Few if any of us appreciate the beauty of sea worms beyond the usual fan/feather duster varieties. The reality is many of us are freaked out by worms. We shouldn't be because some species are actually really darn neat and beautiful.
Currently up for bid on eBay is this 300 gallon glass aquarium with highly ornate custom pedestal cabinetry and full tank trim featuring fluted Corinthian columns.
Some reefkeepers don't keep corals like Xenia, GSP, and Montis because they grow too quickly and overtake entire reef tanks, while others simply don't view them as a challenge anymore. But these "weed corals" can be used to create beautiful and relatively carefree reef aquariums.
Allan Connell, Benjamin Victor, and John Randall have just described a new reef wrasse from the east coast of South Africa. The new pencil wrasse is a beauty and has already been available to hobbyist (albeit expensive and rare) thanks to the increasing collection of African reef fish (particularly Madagascar/Mauritius) in recent years.
Another Friday is here. In case you haven't learned anything this week, here is an outstanding two-part episode by Smarter Every Day explaining the incredible mechanics behind how fish gobble things up, complete with some neato slow-mo video.
Canadian Photographer Mitchell Brown continues to graciously supply Advanced Aquarist with top-notch aquatic wallpapers. His latest wallpapers are part of his Digital Art Series.
A new loricariid (suckermouth armored catfish) has been formally described. Parotocinclus variola was named after smallpox (yes, the infectious disease) because of all the small dark dots that blanket the fish from head to tail.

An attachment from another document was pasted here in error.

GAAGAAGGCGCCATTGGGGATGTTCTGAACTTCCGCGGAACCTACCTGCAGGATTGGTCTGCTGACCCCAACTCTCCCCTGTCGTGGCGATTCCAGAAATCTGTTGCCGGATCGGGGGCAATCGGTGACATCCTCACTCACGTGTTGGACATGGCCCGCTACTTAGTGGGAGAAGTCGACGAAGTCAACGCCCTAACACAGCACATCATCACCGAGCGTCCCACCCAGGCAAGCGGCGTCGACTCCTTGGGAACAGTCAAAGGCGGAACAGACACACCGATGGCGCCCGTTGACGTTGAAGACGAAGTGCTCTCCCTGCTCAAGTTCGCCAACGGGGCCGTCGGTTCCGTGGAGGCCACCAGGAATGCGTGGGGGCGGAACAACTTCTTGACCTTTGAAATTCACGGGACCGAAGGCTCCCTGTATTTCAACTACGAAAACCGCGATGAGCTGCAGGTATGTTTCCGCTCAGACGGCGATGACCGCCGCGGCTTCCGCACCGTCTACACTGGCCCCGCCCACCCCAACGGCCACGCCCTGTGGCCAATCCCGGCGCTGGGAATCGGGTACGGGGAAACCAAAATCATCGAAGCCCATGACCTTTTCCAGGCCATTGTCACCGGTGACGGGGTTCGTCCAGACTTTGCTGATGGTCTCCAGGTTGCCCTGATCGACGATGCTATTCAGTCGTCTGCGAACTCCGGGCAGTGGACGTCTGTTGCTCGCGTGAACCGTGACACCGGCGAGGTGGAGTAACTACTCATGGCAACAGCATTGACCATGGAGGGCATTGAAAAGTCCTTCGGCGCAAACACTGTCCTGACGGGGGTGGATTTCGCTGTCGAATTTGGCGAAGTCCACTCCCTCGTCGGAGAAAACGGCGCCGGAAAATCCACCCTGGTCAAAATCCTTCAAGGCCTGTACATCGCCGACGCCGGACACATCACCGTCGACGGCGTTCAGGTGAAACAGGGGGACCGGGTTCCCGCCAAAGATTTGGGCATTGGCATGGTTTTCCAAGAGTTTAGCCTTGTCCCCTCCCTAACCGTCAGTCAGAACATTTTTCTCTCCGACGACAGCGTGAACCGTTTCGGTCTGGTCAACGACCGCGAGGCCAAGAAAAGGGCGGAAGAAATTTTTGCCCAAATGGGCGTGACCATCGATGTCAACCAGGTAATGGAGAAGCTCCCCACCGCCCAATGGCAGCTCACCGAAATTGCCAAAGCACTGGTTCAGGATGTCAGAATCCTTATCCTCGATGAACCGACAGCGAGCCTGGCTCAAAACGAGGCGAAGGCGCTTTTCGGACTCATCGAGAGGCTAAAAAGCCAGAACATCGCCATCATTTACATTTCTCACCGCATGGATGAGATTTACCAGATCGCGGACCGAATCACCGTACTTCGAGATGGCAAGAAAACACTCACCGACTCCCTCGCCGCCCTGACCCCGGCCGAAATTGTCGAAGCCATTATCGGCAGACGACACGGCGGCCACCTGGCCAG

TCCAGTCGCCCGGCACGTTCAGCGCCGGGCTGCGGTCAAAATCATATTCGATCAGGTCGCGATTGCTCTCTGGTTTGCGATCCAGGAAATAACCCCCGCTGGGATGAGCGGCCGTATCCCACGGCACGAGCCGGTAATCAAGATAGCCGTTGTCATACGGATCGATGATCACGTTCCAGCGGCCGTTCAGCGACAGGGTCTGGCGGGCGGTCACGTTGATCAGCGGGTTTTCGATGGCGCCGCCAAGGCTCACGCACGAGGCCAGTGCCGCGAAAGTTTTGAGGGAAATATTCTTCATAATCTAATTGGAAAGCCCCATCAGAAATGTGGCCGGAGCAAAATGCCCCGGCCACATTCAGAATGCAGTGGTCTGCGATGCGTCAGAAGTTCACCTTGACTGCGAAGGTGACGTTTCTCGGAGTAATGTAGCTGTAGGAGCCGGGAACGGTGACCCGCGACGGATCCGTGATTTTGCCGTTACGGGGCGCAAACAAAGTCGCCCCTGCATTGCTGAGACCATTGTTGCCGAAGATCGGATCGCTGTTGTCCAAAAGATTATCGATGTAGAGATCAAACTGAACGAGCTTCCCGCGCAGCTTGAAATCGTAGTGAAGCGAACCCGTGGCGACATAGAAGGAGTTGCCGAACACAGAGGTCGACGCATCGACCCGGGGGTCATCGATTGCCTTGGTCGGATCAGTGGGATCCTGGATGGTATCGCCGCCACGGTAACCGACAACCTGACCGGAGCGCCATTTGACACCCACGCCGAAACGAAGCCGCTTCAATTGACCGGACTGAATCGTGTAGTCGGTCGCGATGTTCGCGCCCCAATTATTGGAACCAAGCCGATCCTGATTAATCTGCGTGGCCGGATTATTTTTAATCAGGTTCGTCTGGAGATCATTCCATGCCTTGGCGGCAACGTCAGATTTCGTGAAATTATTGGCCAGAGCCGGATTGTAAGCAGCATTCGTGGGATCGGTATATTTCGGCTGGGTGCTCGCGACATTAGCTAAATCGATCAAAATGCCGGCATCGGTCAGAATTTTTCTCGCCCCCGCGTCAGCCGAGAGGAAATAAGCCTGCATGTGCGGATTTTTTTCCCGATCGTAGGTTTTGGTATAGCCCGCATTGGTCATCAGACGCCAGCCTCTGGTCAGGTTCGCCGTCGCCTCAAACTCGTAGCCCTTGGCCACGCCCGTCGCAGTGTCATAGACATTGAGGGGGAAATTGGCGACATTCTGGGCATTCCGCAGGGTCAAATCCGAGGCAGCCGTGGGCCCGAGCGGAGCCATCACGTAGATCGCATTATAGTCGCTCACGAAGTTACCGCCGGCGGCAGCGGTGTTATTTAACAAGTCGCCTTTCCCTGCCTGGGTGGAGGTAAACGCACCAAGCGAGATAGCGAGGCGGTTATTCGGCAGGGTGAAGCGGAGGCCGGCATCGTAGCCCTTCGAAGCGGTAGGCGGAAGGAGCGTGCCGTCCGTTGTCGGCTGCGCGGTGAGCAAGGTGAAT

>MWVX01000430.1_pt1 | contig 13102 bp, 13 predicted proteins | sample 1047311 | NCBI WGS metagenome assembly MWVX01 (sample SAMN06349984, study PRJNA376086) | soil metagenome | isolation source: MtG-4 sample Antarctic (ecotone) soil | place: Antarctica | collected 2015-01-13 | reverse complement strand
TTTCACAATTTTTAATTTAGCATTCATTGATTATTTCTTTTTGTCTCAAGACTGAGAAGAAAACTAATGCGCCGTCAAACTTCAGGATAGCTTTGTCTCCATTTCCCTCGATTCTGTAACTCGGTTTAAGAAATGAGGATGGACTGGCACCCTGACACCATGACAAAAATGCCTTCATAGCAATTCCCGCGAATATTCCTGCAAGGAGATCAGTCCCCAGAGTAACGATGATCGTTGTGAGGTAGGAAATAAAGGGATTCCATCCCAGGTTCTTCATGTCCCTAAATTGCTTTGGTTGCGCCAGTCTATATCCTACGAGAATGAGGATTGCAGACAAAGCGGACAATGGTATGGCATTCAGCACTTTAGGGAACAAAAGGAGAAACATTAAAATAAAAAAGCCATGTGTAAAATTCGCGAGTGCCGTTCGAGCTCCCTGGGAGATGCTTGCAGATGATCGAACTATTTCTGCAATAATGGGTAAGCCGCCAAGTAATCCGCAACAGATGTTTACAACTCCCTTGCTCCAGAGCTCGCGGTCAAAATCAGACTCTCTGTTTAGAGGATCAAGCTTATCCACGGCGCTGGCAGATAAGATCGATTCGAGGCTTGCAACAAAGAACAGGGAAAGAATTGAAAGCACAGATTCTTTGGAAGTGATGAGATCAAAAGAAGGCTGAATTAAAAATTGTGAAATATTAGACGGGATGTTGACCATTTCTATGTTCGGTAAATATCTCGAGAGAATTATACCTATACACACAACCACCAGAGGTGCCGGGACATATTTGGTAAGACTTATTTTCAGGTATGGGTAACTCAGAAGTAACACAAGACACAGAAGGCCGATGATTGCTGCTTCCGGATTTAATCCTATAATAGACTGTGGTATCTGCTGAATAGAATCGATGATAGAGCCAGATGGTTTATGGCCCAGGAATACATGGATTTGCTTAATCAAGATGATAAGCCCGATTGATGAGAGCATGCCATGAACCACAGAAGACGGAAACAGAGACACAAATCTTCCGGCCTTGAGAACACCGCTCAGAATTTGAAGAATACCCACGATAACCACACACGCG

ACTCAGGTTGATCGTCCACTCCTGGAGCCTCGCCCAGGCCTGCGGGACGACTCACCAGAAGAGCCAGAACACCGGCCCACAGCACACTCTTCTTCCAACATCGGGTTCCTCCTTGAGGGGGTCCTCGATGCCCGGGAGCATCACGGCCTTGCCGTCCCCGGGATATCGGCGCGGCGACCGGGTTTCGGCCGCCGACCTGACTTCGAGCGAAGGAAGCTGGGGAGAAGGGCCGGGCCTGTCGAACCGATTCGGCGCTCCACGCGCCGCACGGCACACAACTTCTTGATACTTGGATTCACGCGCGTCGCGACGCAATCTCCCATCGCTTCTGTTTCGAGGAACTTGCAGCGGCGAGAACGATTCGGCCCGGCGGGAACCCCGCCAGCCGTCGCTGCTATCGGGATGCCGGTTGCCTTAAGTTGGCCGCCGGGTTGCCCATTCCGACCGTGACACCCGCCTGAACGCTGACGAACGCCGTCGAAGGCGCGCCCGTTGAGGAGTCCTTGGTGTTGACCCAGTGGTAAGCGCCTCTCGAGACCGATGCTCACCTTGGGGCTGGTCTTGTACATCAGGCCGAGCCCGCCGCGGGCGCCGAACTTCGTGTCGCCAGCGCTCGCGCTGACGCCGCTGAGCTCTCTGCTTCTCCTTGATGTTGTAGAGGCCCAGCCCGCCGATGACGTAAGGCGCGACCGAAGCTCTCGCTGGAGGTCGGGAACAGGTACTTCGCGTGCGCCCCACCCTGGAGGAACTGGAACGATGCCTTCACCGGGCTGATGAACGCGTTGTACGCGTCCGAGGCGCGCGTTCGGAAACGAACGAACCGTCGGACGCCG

Reefkeepers all know the giant clams Tridacna crocea, T. maxima, T. squamosa, T. deresa, and T. gigas. James W. Fatherree introduces two recently described species of tridacnids, one of which is now making its way into the hobby.
A new species of gall crab has been described from the Red Sea and Gulf of Oman. If you don't know what a gall crab is, it's ok. Most reefkeepers don't, even though many of us have inadvertently kept them.
Amano's colossal 40 meter long, 42,000+ gallon nature aquarium at Lisboa's Oceanarium, Portugal, opens this April. In partnership with the Portuguese aquascaping community AquaA3, we share some impressive photos, videos, and details about the world's biggest nature aquarium.
Many of you have seen or kept Pseudochromis fuscus. But how many of you knew that this fish is able to change colors to camouflage against the background or to mimic the colors of its prey in order to lower their guard? There's a biological reason why we see so much color variation for this dottyback.
Aquarists often put a lot of effort into sculpting carefully orchestrated aquascapes with immaculate layers, textures, and arrangements. But sometimes letting nature take over can produce gorgeous (and it goes without saying, very natural) results.
Labropsis polynesica is a wrasse that, to the best of our knowledge, has never been collected for captivity until now. The labrid is one of the most spectacular species we've laid our eyes on.
Scientists have procreated Dendrogyra cylindrus in laboratory aquariums for the first time. Pillar Corals are unique stony corals from the Atlantic Ocean and the Caribbean Sea, which grow in the shape of tall "smoke-stack" pillars (hence their name) .
This year, Takashi Amano and his ADA (Aqua Design Amano) crew were commissioned by the Oceanário de Lisboa in Portugal to design a 40 meter (130 ft) long U-shaped aquarium! Here is a new video of the insane installation of Amano's latest public masterpiece.